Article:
Monday, January 29, 2007

Audiences and Idiots

On Friday I was teaching creative writing at a seminar in Edmonton, Alberta. The people were great and we had a blast.

Well, I noticed a woman sitting in the front row who didn't seem too engaged. In fact, she seemed well... bored. And even though there were 70 other people in the room who were all totally into what I was doing, that one woman began to bother me. A little voice in my head started saying, "Why doesn't she like me? Aren't I funny enough? Did I offend her? Why won't she smile?" It was annoying. Not only her, but the voice too.

Then suddenly I heard another voice. I wish I could tell you it was God, but I think it was just common sense. It said, "Ok Steve. So 70 people are laughing, learning, connecting, loving this seminar and this one woman isn't into what you're doing and you're letting that bother you? Do you have any idea how stupid that is?"

Um no. I didn't.

Why do I do that? Why do I let these perfectionistic tendencies get such a firm grip on me? I want to be wanted, I love being loved. But in that moment I realized that not everyone is going to love me and I better just learn to deal with it.

That revelation was sort of depressing and also encouraging at the same time. I'm not perfect. Everyone else knows that. And I'll be alot more fun to be around when I can learn that too.

Sunday, January 21, 2007

First Peek at "The Pawn"

Hey everyone. Exciting news! I just had to share this.

For years I've had this idea of writing a thriller that explores the interplay of good and evil in the human heart. Something intense, unsettling and downright scary. My favorite reads tend to be high-octane, adrenaline-laced stories. So, I decided it was time to write one.

Well, it's finally coming together. The Pawn is scheduled for a September 2007 release from Revell Publishing. This is the first in a series of three books featuring FBI criminologist Patrick Bowers. So today, rather than sharing any deep (or maybe not so deep) spiritual musings, I thought I'd just share my good news. Here's a look at the cover artwork, fresh from my publishers. You, my faithful readers, get the first peek.

I'd love to hear your responses—good or bad. What do you think? Leave a comment and let me know. If you don't like it, this is the time to speak up!

You've all been so encouraging and supportive over the years as I've written educational and inspirational books. I can't wait to introduce you to my alter-ego as a thriller writer.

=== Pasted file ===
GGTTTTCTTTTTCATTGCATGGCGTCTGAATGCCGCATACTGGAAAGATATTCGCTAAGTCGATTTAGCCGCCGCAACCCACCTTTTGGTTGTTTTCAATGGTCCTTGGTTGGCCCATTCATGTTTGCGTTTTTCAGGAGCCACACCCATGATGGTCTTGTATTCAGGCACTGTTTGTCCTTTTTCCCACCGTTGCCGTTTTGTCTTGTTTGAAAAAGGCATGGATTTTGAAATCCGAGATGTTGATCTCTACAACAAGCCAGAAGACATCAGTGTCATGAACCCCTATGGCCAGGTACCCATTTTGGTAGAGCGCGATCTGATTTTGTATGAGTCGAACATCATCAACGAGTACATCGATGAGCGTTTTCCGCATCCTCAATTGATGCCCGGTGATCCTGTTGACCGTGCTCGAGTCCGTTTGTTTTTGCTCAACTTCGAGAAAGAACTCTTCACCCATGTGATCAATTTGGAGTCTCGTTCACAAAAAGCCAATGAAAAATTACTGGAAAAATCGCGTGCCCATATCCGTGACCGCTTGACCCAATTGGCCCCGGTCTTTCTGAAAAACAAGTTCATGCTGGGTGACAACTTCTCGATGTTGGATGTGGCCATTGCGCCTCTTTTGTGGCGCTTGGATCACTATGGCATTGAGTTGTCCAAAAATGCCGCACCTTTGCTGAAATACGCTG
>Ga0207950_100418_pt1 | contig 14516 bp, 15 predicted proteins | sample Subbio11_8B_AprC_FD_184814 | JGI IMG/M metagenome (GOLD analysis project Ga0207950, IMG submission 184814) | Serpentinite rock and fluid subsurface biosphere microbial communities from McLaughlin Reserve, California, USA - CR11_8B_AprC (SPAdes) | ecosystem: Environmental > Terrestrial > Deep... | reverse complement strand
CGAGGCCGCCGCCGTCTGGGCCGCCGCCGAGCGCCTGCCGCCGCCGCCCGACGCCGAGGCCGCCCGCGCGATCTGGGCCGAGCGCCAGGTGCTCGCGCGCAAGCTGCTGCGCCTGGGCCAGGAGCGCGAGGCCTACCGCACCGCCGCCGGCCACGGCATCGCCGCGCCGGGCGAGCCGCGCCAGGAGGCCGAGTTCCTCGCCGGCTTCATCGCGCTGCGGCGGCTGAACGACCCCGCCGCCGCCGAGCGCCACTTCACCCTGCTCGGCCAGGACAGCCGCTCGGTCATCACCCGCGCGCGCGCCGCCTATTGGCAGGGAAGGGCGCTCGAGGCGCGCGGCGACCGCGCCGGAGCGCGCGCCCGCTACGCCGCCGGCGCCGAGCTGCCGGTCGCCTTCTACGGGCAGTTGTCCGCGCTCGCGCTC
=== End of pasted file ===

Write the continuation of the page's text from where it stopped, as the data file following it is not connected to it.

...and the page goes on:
Friday, January 19, 2007

Believing in Forgiveness

I hear people talk about forgiveness all the time: "God has forgiven you, but have you forgiven yourself?" But honestly I have no idea what that means. What does it mean to forgive yourself?

As far as I understand forgiveness, when someone forgives you, they cancel the debt that you owe them. So, when we get consumed with self and materialism and judging others and all that other junk we do every day, we build up a debt of transgressions against God that only he can forgive. Or maybe, we've hurt someone with an affair or a half-truth or a verbal attack and we need them to forgive us. In each case the debt we owe someone else needs to be canceled. All that I can understand. But when we do this stuff we don't owe ourselves an apology, so how could we forgive ourselves?

I think what people mean by that phrase is, "Have you accepted the forgiveness that's being offered to you?" And that's the kicker. Because truthfully, most of the time I would have to say no. I don't really accept the gift of forgiveness because it takes a ton of humility and courage to accept the idea that I owe anyone anything--and even more courage to accept that they have canceled that debt.

So that's my goal for today--to say yes. To accept the gift of God's, and other people's, forgiveness. As hard as it is, as humbling as it is, that's what I seriously need right now. The courage to accept a canceled debt.

Wednesday, January 17, 2007

Climbing Out of the Cave

I've noticed something during the times when I've gone caving: once you've been underground for a while and your eyes get accustomed to the darkness, it takes some time for your eyes to adjust to the light. The longer you've been in the cave, the more stark even a faint whisper of light appears. You see a glow illuminate the rocks, the walls, the ceiling of the cave. It looks so bright, but it's not. It's just a hint of light climbing into the cave, a promise of things to come. It only seems so bright because you're so used to the darkness.

Over the last few months I've been crawling out of a cave. In my book Sailing Between the Stars I wrote about my bouts with depression and, apparently just to prove I wasn't making it up, I started getting swallowed by the darkness right after the book came out.

So if you've been waiting to hear from me, forgive me. I've been moving back into the light and the eyes of my hopes, my dreams, my writing are only now starting to adjust.

Over the next three months I'll be traveling across the US and aboard speaking and teaching. I look forward to sharing some of the insights and struggles and discoveries I have as I explore the world beyond the cave. The ground is steep here, but the light is getting better with every step I take.